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Anti-Spam Efforts in Brazil

Educational Videos

Educational Videos

See also the Educational Videos available in English.
The four stories -- Navigating is necessary, The Invaders, Spam and Defense -- explain in a fun way what you can do in the Internet, what are the risks associated with malware, what is spam, and how to improve security online.


Internet Governance Context

Fighting spam has been a topic debated on Internet Governance related forums in the past 15 years. The reasons for this topic being present on discussions for so long are as diverse as the ways we can research the topic. The efforts to stop spam can be approached from technological, legal, political and social aspects.

In Brazil the strategies to fight spam are the result of a coordination effort by the Brazilian Internet Steering Committee ( Anti-Spam Task Force (CT-Spam). This effort involved bringing into the discussion of possible solutions dozens of Telecommunications Companies, thousands of Internet Service Providers, Consumer Protection organizations, representatives from the Civil Society and the Academia, as well as the technical staff of

The success of this initiative points to the fact that a multi-stakeholder collaboration is the best strategy to effectively implement security policies, deal with cybersecurity related issues and establish trust on the Internet.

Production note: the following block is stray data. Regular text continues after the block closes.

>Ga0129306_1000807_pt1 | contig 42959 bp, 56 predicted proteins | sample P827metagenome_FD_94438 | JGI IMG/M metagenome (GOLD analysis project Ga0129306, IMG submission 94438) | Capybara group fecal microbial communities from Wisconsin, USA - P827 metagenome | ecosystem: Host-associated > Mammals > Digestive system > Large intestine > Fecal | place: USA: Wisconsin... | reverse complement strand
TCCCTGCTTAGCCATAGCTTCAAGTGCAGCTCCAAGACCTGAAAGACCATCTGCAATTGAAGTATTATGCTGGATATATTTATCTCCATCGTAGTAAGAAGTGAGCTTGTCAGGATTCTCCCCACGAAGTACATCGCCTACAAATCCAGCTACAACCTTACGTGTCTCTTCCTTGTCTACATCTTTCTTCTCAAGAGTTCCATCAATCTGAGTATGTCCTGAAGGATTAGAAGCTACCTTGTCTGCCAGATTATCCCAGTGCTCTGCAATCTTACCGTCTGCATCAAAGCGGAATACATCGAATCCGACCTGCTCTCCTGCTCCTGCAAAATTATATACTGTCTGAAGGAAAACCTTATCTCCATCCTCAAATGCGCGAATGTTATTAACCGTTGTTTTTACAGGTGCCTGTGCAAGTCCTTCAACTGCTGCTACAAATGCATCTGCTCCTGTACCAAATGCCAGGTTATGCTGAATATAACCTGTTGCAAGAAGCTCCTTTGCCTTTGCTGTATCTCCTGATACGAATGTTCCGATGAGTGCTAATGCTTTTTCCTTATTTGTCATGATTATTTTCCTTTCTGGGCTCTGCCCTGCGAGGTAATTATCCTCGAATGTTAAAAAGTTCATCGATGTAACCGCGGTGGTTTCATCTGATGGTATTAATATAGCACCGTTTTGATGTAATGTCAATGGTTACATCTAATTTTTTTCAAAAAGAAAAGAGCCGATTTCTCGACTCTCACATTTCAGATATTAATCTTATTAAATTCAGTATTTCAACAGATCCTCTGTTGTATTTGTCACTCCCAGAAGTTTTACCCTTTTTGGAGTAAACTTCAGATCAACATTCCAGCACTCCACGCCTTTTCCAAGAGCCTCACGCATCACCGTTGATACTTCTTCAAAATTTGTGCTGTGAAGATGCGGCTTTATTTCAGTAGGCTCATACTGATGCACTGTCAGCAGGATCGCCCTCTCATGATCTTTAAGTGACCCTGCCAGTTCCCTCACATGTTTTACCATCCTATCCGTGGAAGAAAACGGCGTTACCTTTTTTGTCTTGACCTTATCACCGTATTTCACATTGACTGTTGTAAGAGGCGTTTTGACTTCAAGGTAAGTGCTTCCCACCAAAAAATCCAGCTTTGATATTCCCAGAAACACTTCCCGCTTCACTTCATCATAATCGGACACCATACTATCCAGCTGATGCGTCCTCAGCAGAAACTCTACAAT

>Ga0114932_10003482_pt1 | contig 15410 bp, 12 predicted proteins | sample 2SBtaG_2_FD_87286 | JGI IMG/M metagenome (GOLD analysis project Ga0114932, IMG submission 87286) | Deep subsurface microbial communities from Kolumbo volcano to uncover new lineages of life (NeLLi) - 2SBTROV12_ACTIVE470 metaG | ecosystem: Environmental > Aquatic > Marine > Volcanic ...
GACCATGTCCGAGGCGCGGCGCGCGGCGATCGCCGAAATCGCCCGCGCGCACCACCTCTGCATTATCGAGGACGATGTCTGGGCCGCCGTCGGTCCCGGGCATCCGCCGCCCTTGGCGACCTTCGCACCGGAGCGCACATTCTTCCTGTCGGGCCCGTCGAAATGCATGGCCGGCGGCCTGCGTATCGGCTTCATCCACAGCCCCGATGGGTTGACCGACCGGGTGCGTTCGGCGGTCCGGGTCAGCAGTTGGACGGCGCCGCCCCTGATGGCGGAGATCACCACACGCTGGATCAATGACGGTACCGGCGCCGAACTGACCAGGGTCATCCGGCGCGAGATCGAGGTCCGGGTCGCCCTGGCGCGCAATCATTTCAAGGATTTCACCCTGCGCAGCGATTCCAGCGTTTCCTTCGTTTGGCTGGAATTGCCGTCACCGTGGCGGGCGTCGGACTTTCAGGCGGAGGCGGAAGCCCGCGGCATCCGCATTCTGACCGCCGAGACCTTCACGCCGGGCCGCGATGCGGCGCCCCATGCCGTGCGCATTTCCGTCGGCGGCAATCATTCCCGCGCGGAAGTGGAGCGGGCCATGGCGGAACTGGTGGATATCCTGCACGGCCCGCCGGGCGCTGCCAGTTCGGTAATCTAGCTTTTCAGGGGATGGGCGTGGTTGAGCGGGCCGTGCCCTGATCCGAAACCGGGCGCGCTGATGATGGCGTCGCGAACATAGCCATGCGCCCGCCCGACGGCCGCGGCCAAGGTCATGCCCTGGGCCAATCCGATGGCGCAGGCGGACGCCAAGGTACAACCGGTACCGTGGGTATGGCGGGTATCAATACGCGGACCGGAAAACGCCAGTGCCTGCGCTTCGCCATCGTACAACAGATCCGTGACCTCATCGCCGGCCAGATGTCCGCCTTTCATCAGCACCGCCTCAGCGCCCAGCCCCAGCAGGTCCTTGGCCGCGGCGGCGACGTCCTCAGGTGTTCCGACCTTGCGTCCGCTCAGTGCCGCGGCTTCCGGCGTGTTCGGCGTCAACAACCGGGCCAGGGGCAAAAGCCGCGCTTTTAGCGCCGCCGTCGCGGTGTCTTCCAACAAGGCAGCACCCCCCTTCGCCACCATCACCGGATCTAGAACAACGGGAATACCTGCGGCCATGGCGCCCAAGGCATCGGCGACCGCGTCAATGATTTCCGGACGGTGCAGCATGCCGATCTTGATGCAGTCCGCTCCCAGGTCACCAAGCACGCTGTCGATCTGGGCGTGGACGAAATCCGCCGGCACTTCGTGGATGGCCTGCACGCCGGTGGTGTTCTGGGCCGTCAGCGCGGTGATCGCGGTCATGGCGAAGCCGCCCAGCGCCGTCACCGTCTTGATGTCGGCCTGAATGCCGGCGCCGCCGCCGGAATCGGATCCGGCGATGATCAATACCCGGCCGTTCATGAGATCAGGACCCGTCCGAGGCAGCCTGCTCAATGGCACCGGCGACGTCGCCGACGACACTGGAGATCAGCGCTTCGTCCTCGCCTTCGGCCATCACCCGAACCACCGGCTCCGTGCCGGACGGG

A Brief History

The CT-Spam was created in 2005, as one of the initiatives, with the objective to deal with the obvious problems that spam was causing to the Internet in Brazil and abroad. This effort was proposed and Coordinated by the Board Member Henrique Faulhaber.

Since its inception the CT-Spam is working with actors from different sectors to raise awareness about their roles and the importance of implementing anti-spam policies and technologies. At the same time it was working to provide awareness and education to end users about safety and security on the Internet.

Different Approaches to Different Problems

After several studies conducted by it was clear that the major spam problem in Brazil was the abuse of the country's broadband infrastructure by international spammers, usually abusing open proxies or through botnets, both in end user infected computers.

The impacts of inaction were already being noticed by consumers and access providers, specially:

  • the inclusion of whole broadband providers' IP ranges in blacklists -- and in some cases the blacklisting of the whole country;
  • raise in operational costs, invariably transfered to consumers;
  • instability of the broadband connectivity, as the spammers were using all the available upload bandwidth;
  • international effects, as the spams were both originated and destined to other countries.

Nevertheless, there were also other issues to be dealt with, specially:

  • educating the end users on how to identify spams, specially those related to malware and phishing;
  • raising awareness of the e-mail marketing sector about the importance of best practices, data protection and privacy issues related to e-mail marketing;
  • studying a legal framework for Brazil.

As the result of the multi-stakeholder discussions the CT-Spam worked to implement different policies and technologies for the different aspects of the spam problem. Among these activities the main areas of work were: Website